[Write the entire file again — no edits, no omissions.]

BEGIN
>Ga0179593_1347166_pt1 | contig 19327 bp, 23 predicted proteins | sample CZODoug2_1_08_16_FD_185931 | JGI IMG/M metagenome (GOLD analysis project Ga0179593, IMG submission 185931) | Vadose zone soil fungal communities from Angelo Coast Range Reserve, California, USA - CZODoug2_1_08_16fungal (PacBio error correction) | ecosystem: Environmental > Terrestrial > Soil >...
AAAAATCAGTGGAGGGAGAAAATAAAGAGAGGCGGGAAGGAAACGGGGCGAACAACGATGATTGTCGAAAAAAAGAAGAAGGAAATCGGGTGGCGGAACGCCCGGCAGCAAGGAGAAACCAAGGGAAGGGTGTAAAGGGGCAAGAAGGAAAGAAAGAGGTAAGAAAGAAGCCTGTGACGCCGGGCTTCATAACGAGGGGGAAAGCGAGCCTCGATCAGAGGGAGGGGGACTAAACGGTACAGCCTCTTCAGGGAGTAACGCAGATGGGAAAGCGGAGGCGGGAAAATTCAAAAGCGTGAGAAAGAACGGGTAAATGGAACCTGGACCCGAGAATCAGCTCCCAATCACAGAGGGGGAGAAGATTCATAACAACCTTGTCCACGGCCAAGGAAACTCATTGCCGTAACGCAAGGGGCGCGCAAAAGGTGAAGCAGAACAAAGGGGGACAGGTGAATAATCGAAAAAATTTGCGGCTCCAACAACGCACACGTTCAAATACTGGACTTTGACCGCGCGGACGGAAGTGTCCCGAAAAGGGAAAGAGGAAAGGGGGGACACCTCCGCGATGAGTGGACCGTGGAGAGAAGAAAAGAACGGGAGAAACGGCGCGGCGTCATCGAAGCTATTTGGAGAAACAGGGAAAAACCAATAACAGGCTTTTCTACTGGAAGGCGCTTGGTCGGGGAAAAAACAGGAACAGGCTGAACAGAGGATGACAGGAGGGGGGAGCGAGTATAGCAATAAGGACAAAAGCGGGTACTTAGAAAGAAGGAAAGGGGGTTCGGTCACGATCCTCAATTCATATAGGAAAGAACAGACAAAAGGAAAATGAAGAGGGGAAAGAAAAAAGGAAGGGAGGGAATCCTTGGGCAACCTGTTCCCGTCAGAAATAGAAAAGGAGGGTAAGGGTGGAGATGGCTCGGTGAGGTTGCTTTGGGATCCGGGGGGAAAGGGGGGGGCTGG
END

>Ga0179593_1347166_pt1 | contig 19327 bp, 23 predicted proteins | sample CZODoug2_1_08_16_FD_185931 | JGI IMG/M metagenome (GOLD analysis project Ga0179593, IMG submission 185931) | Vadose zone soil fungal communities from Angelo Coast Range Reserve, California, USA - CZODoug2_1_08_16fungal (PacBio error correction) | ecosystem: Environmental > Terrestrial > Soil >...
AAAAATCAGTGGAGGGAGAAAATAAAGAGAGGCGGGAAGGAAACGGGGCGAACAACGATGATTGTCGAAAAAAAGAAGAAGGAAATCGGGTGGCGGAACGCCCGGCAGCAAGGAGAAACCAAGGGAAGGGTGTAAAGGGGCAAGAAGGAAAGAAAGAGGTAAGAAAGAAGCCTGTGACGCCGGGCTTCATAACGAGGGGGAAAGCGAGCCTCGATCAGAGGGAGGGGGACTAAACGGTACAGCCTCTTCAGGGAGTAACGCAGATGGGAAAGCGGAGGCGGGAAAATTCAAAAGCGTGAGAAAGAACGGGTAAATGGAACCTGGACCCGAGAATCAGCTCCCAATCACAGAGGGGGAGAAGATTCATAACAACCTTGTCCACGGCCAAGGAAACTCATTGCCGTAACGCAAGGGGCGCGCAAAAGGTGAAGCAGAACAAAGGGGGACAGGTGAATAATCGAAAAAATTTGCGGCTCCAACAACGCACACGTTCAAATACTGGACTTTGACCGCGCGGACGGAAGTGTCCCGAAAAGGGAAAGAGGAAAGGGGGGACACCTCCGCGATGAGTGGACCGTGGAGAGAAGAAAAGAACGGGAGAAACGGCGCGGCGTCATCGAAGCTATTTGGAGAAACAGGGAAAAACCAATAACAGGCTTTTCTACTGGAAGGCGCTTGGTCGGGGAAAAAACAGGAACAGGCTGAACAGAGGATGACAGGAGGGGGGAGCGAGTATAGCAATAAGGACAAAAGCGGGTACTTAGAAAGAAGGAAAGGGGGTTCGGTCACGATCCTCAATTCATATAGGAAAGAACAGACAAAAGGAAAATGAAGAGGGGAAAGAAAAAAGGAAGGGAGGGAATCCTTGGGCAACCTGTTCCCGTCAGAAATAGAAAAGGAGGGTAAGGGTGGAGATGGCTCGGTGAGGTTGCTTTGGGATCCGGGGGGAAAGGGGGGGGCTGG